The second floor held a shrine to Siemens (the company Rabe had worked for) and all their fine products. A strange ghostly blown up picture of Mao and his buddies from 1950 when China and Germany began official relations sat on one wall. That room had no mention of the countries being enemies in WWI (or WWII). They’ve always been One World One Dream.
I ate well yesterday. Sweet meat sacks for lunch at the place where the employees (almost) all wear their green smocks. I sat in a row of people and gobbled them down quickly, dropping only one or two into my sauce bowl. Old ladies sat to my left and then a business man with a plate of rice and vegetables. They asked how much his food cost and seemed impressed with his six kuai answer.
Out in the lane just to the north as I’d approached the restaurant were four women with identical twin baskets on shoulder poles sitting on the ground (the baskets not the women – there was a guy in Chengdu wearing an excellent fedora who sat on the wheel well on the bus without any newspaper to keep the dirt off his ass. He was part of what seemed a family group. They all carried shopping bags filled with yoghurt). The baskets were filled with mangoes. When I left 20 minutes later they were gone and only a cop car remained.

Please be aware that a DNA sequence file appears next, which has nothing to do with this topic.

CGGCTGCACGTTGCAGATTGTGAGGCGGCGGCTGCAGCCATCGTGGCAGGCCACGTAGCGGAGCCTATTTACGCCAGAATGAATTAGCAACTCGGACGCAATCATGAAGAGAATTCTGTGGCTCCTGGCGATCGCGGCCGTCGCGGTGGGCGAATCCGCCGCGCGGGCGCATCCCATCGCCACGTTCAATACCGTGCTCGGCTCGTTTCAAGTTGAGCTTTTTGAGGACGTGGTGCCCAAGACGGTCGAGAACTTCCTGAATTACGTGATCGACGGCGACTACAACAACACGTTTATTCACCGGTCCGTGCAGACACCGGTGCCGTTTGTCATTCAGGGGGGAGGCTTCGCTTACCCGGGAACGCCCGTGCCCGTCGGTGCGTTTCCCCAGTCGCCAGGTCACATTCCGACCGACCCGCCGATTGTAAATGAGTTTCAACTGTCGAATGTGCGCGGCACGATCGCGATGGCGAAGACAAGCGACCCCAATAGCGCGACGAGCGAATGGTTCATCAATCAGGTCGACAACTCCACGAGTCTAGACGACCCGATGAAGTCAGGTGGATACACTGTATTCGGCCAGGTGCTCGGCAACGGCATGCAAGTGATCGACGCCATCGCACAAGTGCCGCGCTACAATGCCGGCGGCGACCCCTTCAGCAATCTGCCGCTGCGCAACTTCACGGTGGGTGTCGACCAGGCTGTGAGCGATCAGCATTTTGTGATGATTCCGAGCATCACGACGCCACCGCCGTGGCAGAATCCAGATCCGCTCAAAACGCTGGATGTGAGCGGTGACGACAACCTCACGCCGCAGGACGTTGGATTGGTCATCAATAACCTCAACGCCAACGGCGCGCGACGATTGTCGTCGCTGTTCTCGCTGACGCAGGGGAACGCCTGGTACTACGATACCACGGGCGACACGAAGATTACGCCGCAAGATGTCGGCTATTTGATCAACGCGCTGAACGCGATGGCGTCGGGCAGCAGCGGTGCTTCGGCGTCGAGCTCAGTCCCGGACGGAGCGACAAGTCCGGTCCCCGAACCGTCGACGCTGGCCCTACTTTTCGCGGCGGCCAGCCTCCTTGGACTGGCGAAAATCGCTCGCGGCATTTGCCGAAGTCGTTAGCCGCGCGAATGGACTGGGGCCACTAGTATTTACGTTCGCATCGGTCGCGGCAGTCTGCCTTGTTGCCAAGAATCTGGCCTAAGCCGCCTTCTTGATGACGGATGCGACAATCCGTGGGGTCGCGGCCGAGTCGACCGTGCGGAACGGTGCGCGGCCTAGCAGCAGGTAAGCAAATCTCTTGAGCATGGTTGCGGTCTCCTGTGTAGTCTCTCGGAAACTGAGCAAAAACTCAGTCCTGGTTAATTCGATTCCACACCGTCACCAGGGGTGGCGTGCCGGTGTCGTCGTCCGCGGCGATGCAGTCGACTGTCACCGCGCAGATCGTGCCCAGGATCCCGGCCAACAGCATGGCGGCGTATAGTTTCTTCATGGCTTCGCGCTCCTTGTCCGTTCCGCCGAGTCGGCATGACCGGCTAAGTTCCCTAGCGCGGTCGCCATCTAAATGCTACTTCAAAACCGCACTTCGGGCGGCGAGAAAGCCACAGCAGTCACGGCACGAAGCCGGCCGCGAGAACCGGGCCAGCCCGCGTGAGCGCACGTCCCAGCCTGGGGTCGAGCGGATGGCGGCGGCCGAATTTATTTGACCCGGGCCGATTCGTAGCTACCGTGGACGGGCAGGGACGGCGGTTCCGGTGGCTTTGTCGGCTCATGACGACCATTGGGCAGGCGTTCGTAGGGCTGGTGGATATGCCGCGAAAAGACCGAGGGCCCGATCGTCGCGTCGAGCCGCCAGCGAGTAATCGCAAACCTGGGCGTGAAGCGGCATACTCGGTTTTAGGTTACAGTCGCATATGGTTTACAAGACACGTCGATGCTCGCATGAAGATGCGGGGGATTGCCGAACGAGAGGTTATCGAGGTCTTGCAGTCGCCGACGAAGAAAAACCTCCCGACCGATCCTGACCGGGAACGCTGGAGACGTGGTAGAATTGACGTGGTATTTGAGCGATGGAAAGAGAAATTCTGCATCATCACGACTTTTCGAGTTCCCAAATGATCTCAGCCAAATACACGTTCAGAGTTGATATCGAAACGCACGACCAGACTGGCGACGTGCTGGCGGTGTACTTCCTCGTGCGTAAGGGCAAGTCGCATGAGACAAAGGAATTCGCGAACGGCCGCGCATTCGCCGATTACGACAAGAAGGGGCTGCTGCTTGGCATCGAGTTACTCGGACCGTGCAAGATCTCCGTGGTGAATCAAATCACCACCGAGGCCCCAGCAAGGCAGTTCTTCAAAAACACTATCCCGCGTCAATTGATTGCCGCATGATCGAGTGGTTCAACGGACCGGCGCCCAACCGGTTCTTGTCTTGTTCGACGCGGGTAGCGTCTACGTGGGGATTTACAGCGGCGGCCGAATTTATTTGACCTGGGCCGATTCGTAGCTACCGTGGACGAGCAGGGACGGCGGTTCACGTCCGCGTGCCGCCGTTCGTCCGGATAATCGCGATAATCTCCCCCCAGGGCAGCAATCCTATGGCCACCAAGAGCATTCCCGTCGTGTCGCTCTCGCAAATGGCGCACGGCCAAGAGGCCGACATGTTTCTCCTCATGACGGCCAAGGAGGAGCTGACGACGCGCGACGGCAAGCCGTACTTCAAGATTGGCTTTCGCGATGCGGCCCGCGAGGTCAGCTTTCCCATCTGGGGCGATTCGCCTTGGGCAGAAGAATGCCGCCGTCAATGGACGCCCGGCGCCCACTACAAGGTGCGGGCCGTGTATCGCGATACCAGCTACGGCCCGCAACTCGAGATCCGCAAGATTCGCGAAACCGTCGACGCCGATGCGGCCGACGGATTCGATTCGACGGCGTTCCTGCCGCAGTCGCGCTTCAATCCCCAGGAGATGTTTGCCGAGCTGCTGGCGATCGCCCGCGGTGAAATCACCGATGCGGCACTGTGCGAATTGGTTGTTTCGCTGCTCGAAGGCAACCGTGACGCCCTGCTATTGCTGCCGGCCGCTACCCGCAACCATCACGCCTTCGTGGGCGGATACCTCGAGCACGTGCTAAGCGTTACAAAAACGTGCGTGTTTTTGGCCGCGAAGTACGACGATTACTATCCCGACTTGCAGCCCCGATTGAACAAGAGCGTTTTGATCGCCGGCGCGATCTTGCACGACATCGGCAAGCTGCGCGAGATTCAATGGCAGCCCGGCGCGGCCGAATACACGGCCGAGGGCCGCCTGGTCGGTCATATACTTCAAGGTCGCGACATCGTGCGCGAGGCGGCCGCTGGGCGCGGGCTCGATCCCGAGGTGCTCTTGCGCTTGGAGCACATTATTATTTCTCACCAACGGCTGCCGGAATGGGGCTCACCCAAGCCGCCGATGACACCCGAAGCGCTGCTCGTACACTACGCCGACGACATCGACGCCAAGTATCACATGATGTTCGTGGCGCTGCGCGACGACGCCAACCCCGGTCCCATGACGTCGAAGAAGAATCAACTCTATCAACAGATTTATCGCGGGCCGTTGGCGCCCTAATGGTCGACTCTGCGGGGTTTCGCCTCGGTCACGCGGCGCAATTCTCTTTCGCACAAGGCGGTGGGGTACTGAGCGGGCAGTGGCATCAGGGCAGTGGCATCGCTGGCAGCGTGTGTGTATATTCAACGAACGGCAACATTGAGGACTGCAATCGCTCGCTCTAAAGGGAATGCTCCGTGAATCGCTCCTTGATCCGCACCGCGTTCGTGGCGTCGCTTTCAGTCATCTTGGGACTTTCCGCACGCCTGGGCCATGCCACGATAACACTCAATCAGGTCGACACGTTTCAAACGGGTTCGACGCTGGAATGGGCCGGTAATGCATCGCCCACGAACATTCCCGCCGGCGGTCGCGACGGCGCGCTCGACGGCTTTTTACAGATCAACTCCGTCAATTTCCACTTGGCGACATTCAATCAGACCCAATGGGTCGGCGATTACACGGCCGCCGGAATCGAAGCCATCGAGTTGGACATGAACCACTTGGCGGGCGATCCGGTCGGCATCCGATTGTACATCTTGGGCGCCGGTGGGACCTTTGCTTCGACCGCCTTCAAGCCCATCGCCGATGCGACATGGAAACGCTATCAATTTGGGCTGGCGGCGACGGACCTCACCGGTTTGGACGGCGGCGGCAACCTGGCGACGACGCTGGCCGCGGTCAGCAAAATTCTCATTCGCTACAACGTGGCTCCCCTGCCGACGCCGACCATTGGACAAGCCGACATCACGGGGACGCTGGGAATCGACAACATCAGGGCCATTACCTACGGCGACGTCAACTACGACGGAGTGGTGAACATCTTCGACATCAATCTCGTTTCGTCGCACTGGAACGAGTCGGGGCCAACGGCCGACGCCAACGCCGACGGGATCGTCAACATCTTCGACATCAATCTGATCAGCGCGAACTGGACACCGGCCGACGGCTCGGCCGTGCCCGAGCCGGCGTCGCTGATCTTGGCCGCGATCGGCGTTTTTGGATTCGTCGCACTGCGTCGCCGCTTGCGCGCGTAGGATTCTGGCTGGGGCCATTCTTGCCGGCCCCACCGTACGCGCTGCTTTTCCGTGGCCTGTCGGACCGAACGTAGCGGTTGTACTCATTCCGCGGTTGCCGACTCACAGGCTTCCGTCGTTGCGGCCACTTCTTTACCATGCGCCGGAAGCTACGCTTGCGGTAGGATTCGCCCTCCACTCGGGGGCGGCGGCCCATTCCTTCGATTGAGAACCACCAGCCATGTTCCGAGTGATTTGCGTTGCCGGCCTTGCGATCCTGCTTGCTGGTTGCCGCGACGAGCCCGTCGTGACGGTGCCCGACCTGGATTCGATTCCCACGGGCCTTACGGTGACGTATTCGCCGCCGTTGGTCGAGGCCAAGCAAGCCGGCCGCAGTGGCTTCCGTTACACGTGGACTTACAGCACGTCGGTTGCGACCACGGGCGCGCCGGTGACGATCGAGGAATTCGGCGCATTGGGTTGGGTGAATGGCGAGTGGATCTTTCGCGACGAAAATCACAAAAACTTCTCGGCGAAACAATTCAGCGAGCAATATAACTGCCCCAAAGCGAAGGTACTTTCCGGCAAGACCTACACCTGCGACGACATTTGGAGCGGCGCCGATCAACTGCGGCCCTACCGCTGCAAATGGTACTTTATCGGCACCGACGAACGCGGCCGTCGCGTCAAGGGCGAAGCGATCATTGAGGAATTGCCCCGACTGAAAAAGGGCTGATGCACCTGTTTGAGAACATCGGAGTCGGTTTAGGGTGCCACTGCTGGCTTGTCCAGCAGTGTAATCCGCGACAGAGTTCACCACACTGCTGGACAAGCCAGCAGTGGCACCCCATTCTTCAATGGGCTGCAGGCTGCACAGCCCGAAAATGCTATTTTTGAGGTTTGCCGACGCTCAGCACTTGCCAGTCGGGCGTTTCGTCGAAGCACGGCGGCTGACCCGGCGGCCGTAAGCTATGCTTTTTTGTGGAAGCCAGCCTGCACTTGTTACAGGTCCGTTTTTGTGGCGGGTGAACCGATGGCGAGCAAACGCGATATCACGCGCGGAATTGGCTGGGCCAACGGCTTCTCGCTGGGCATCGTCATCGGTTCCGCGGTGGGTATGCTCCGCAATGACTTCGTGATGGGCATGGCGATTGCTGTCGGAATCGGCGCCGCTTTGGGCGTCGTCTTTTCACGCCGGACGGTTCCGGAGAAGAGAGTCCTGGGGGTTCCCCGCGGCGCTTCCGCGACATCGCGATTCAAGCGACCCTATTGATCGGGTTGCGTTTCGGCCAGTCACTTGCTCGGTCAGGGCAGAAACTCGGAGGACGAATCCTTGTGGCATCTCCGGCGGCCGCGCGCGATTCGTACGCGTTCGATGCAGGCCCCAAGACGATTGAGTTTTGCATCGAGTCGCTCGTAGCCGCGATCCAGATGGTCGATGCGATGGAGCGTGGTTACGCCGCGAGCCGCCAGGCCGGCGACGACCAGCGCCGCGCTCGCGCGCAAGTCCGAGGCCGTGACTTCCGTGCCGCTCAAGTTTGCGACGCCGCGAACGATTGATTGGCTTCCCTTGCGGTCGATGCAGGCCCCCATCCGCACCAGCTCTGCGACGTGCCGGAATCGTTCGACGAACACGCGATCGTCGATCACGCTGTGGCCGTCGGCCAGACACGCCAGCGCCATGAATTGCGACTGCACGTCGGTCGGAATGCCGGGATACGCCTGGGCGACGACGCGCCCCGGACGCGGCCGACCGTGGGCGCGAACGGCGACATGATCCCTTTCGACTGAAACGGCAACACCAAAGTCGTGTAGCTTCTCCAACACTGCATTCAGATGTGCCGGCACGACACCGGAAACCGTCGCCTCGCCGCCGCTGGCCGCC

I saw more mango ladies scattered through Xin Jie Kou in the evening when we went to satisfy Holly’s dream of eating Papa John’s pizza. Some of them were on the steps leading to the underground. We’d left the apartment early after an afternoon of sitting and talking about our various cousins. Holly was wrapped in blankets after a nap but still feeling a little sick. I perched in a huddle on a chair, as is my wont. We killed some time up in the Suning looking at the cutest computer in the world plus some Apple products. The MacBook they had was running Windows XP. Oh China.
Pizza was good though low on sauce compared to my preferences. I felt bad finishing it but Holly said her dream had a lot more to do with the first bite than the last piece. She felt the employees had a good working relationship compared to many restaurants she’d seen.